The ‘Tianjin Model’: a view from the grassroots
Du Yu Translated by Daniel Sanderson
Over the past two years a group called ‘Volunteers for the Protection of Tianjin’s Architectural Heritage’ has made numerous appearances in Tianjin and in the national media. The team is made up of retired workers, public servants, staff members of enterprises and institutions, media employees, students, self-employed individuals and other professionals. They are a group of ordinary citizens who have a deep attachment to the history and culture of their city. Their involvement in cultural heritage preservation has been dubbed the ‘Tianjin Model’ or the ‘Tianjin Experience’, one that combines ‘government direction, expert advice and public participation’.
Fig.1 The Volunteers walking in an old neighbourhood.
Having made initial contact through the Internet, on 11 November 2006 a group of like-minded volunteers met at Tianjin’s Huang Family Garden (Huangjia Huayuan 黄家花园), a historic area that was facing demolition. There they started out on the challenging process of recording, unearthing and lobbying for the preservation of Tianjin’s endangered architectural heritage. In the face of the destruction of the city’s cultural heritage, be it deliberate or inadvertent, as a result of rapid urban development they hoped to be able to preserve more historic buildings and historic districts thus leaving a valuable reminder of the more than six-hundred-year history of the city of Tianjin, while also ensuring, as far as possible, that future generations will be able to benefit from the city’s historical and cultural heritage.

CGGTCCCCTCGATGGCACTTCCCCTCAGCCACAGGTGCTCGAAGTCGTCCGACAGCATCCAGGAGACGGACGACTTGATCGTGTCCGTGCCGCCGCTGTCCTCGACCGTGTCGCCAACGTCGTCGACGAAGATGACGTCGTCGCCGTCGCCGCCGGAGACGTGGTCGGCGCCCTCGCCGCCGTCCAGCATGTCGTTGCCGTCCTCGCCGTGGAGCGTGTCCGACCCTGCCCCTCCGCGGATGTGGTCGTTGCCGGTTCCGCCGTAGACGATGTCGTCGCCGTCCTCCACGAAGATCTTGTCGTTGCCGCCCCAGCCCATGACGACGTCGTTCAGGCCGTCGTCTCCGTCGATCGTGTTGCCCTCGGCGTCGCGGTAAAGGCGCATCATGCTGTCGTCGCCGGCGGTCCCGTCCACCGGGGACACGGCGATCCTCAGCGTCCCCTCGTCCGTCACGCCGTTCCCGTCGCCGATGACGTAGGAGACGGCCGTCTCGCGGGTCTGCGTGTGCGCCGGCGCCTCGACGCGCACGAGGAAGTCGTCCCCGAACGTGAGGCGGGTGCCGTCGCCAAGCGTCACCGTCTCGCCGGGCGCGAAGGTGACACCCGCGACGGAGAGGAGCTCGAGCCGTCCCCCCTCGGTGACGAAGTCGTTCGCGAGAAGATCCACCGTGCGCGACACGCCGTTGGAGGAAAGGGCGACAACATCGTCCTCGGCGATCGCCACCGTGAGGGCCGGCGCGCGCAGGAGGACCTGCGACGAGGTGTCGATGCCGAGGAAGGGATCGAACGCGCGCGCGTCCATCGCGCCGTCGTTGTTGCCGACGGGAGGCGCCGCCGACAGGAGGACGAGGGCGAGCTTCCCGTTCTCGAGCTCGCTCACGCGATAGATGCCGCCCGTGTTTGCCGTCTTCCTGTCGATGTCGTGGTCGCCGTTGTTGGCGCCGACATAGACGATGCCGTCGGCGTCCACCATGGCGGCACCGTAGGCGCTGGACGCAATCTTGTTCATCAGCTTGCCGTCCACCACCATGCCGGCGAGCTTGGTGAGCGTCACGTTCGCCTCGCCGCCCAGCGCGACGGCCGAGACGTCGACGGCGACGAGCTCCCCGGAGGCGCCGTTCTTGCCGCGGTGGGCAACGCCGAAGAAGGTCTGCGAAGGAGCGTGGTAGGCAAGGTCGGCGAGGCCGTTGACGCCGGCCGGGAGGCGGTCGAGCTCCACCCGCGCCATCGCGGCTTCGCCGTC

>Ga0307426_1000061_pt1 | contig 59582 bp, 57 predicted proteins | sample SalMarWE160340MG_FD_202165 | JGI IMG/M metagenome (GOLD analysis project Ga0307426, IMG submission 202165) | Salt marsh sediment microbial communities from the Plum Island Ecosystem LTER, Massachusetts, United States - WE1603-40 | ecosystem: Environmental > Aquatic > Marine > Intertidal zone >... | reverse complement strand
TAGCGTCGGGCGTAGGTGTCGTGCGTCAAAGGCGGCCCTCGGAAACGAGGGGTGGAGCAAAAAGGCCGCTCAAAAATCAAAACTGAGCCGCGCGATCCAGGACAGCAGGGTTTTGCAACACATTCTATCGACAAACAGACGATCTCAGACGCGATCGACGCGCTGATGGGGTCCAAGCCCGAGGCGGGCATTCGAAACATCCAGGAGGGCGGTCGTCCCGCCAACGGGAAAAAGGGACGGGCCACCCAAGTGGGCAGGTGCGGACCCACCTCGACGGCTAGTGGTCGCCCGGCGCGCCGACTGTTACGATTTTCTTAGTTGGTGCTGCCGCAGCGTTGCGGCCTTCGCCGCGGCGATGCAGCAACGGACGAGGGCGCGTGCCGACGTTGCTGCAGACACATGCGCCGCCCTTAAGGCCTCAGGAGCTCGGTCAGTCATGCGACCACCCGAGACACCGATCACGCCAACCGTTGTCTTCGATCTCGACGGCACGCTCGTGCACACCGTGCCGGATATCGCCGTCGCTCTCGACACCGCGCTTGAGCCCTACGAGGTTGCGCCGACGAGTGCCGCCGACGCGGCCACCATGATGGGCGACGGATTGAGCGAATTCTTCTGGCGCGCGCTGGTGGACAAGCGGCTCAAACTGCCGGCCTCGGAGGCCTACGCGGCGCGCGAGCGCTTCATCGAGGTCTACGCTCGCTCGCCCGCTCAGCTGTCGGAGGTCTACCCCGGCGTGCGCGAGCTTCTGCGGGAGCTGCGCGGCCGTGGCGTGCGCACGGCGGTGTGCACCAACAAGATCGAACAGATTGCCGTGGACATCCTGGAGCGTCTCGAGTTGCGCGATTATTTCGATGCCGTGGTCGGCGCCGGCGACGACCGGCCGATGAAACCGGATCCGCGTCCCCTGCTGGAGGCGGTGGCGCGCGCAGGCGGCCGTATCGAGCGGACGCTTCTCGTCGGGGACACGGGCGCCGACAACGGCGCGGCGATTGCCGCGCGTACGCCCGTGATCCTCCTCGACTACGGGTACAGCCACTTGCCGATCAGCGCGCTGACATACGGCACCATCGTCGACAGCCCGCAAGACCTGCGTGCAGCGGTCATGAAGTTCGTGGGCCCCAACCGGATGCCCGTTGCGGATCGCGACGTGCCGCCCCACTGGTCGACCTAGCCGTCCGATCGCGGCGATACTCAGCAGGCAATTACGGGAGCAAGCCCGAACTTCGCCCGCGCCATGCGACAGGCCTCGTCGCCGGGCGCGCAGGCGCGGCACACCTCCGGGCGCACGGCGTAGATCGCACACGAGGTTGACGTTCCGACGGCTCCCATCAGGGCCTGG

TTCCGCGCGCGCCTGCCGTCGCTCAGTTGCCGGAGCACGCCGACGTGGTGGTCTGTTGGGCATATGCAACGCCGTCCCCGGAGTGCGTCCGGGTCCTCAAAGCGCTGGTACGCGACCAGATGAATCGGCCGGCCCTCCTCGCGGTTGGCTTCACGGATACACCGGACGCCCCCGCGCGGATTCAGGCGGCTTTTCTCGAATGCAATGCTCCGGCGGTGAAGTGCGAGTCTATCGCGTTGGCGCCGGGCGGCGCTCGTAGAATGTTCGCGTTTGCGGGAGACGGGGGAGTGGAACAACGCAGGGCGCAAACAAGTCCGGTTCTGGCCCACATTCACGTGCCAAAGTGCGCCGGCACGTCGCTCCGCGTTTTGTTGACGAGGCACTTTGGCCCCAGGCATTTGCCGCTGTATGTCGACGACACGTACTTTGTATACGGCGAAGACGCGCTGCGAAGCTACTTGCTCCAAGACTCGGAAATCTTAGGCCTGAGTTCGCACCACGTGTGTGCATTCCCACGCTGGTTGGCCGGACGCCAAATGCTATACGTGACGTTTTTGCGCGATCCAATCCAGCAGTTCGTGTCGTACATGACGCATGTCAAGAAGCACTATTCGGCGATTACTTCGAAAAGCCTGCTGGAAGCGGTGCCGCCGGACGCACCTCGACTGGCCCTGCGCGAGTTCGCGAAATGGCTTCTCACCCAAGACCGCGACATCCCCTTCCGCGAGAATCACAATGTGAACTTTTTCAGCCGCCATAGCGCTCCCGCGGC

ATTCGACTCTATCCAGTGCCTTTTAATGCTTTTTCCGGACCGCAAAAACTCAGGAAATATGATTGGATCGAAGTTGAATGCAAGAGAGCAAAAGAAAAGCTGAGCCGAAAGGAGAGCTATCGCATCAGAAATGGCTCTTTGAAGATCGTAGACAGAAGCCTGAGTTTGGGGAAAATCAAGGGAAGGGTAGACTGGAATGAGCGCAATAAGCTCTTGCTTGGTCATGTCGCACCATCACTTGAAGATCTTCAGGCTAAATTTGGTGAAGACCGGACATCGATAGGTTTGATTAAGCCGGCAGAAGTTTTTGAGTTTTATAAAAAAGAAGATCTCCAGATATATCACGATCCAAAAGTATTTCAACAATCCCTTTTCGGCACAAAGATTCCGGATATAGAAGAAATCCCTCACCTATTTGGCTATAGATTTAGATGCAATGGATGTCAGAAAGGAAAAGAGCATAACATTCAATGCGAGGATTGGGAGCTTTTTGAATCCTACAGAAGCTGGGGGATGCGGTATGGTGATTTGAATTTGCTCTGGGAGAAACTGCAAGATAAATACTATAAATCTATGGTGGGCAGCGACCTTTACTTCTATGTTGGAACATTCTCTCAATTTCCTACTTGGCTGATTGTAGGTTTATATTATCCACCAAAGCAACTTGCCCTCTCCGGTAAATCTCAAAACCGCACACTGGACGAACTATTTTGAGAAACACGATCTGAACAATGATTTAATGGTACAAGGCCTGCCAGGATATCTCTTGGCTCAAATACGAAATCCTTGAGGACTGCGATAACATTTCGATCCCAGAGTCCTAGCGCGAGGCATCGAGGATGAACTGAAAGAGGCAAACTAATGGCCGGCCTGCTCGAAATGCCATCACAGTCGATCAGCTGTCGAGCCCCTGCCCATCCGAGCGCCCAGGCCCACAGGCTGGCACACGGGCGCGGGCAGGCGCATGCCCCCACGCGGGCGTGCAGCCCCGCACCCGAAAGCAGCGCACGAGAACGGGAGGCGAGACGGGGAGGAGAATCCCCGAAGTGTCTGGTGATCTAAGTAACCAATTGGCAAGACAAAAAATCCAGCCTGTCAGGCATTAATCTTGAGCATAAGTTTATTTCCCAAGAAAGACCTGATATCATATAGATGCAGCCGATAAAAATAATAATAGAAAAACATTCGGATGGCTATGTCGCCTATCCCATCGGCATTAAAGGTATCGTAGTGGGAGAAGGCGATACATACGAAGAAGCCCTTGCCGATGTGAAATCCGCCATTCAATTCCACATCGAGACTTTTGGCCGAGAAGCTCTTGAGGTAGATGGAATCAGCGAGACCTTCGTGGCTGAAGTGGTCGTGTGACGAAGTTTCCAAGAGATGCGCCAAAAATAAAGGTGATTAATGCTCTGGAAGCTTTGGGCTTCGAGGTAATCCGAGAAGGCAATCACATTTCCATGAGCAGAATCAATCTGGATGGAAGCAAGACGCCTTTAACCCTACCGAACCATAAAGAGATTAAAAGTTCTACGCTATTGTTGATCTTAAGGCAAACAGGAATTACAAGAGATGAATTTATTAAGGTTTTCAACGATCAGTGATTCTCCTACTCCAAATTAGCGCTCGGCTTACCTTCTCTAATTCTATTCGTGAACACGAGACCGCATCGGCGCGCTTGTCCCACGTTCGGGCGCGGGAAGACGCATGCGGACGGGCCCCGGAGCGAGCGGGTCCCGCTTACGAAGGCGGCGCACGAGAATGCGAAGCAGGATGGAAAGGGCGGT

By 2008, the activities of the Tianjin Volunteers had attracted attention within China’s cultural heritage protection specialists. They had taken successively two innovative and symbolic steps with respect to public participation in heritage preservation: In June of that year, the Team was presented with the first annual award for Outstanding Individual Contribution to China’s Cultural Heritage Preservation for the drafting and publication of the ‘Beijing Proposal’ for improving heritage preservation. In September 2008, the team organised the Tianjin Forum for China’s Cultural Heritage Preservation, which drafted and signed the ‘Tianjin Declaration’ calling for widespread public awareness and participation in cultural heritage preservation and stewardship. The Declaration has since been recognised as one of the three major symbolic moments in the journey of public participation in cultural heritage preservation from its spontaneous beginnings to the current state of self-awareness.